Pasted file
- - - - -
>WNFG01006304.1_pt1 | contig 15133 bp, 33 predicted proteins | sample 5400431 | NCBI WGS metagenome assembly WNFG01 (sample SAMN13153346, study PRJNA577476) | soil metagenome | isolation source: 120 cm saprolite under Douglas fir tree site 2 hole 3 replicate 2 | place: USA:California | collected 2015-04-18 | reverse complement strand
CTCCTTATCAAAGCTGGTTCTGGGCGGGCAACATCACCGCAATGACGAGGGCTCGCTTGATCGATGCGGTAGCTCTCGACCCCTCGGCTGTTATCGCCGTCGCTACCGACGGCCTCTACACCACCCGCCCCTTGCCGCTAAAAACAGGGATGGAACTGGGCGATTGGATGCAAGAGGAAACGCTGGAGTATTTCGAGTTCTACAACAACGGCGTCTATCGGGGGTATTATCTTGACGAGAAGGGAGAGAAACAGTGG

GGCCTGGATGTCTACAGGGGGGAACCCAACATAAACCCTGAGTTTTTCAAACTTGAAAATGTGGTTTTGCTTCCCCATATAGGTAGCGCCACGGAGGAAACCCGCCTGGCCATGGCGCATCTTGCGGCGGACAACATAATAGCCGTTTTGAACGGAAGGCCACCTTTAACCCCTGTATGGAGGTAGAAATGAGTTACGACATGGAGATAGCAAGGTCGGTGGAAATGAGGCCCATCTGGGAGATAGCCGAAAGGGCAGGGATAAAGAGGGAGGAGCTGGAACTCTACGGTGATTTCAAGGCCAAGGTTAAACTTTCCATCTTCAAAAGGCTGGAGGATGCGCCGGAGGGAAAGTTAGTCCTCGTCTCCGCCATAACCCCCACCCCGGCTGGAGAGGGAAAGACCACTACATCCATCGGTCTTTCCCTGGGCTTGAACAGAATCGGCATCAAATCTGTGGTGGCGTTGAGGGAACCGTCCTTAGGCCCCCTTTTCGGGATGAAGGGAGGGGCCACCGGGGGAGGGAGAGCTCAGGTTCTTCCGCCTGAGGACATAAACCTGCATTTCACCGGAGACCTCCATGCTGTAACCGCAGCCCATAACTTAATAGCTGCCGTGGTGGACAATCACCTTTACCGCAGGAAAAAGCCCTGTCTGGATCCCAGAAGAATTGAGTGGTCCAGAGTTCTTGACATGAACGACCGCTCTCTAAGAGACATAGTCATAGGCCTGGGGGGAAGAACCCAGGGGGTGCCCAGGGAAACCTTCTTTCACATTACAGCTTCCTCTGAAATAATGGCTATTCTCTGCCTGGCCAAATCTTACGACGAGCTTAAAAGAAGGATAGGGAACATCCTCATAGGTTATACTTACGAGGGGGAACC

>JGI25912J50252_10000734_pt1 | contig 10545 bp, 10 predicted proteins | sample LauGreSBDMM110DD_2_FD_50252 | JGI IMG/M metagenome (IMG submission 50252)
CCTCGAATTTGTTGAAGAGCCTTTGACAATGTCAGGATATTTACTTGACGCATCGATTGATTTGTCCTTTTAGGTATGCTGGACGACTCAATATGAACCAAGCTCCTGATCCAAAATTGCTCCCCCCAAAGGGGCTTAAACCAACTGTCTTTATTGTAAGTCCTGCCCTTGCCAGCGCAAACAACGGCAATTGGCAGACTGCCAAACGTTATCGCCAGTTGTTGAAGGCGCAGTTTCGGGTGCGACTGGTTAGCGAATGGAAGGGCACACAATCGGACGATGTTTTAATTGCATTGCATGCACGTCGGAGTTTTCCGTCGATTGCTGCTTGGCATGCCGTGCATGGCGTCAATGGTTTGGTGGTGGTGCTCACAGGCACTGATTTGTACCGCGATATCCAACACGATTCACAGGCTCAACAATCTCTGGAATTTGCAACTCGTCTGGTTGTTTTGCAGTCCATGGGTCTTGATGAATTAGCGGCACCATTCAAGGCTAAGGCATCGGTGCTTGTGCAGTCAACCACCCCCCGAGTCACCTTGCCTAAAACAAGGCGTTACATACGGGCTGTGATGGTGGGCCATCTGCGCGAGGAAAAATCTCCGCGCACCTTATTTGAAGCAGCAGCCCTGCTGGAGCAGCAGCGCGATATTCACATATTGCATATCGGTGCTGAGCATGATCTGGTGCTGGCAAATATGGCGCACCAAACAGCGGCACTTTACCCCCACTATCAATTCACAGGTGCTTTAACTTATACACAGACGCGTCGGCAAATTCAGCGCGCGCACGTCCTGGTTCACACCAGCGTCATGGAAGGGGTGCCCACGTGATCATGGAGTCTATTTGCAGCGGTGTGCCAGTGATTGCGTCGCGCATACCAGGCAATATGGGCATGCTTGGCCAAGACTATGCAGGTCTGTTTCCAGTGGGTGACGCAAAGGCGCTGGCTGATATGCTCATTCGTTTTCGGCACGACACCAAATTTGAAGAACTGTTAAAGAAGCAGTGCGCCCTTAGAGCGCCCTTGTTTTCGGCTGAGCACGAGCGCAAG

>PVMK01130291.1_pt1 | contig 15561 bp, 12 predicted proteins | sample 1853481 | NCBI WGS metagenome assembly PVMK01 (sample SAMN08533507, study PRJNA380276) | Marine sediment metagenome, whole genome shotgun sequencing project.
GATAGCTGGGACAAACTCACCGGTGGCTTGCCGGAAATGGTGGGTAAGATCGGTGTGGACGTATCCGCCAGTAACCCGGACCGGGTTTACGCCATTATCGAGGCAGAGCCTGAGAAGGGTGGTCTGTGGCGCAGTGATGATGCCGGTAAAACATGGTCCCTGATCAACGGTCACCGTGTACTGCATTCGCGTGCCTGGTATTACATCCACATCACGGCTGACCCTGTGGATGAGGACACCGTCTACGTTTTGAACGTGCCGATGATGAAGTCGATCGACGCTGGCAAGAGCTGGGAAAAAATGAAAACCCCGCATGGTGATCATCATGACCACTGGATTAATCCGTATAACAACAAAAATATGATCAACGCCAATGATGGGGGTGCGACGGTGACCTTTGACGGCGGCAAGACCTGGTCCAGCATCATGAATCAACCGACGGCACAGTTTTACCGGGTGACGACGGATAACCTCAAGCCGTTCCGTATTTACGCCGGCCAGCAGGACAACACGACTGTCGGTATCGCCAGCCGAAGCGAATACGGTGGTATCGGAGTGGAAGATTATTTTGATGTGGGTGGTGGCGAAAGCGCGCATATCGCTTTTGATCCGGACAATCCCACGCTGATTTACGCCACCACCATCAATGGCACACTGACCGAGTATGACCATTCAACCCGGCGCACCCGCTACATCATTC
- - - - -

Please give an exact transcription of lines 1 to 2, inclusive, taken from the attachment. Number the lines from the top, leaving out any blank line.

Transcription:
>WNFG01006304.1_pt1 | contig 15133 bp, 33 predicted proteins | sample 5400431 | NCBI WGS metagenome assembly WNFG01 (sample SAMN13153346, study PRJNA577476) | soil metagenome | isolation source: 120 cm saprolite under Douglas fir tree site 2 hole 3 replicate 2 | place: USA:California | collected 2015-04-18 | reverse complement strand
CTCCTTATCAAAGCTGGTTCTGGGCGGGCAACATCACCGCAATGACGAGGGCTCGCTTGATCGATGCGGTAGCTCTCGACCCCTCGGCTGTTATCGCCGTCGCTACCGACGGCCTCTACACCACCCGCCCCTTGCCGCTAAAAACAGGGATGGAACTGGGCGATTGGATGCAAGAGGAAACGCTGGAGTATTTCGAGTTCTACAACAACGGCGTCTATCGGGGGTATTATCTTGACGAGAAGGGAGAGAAACAGTGG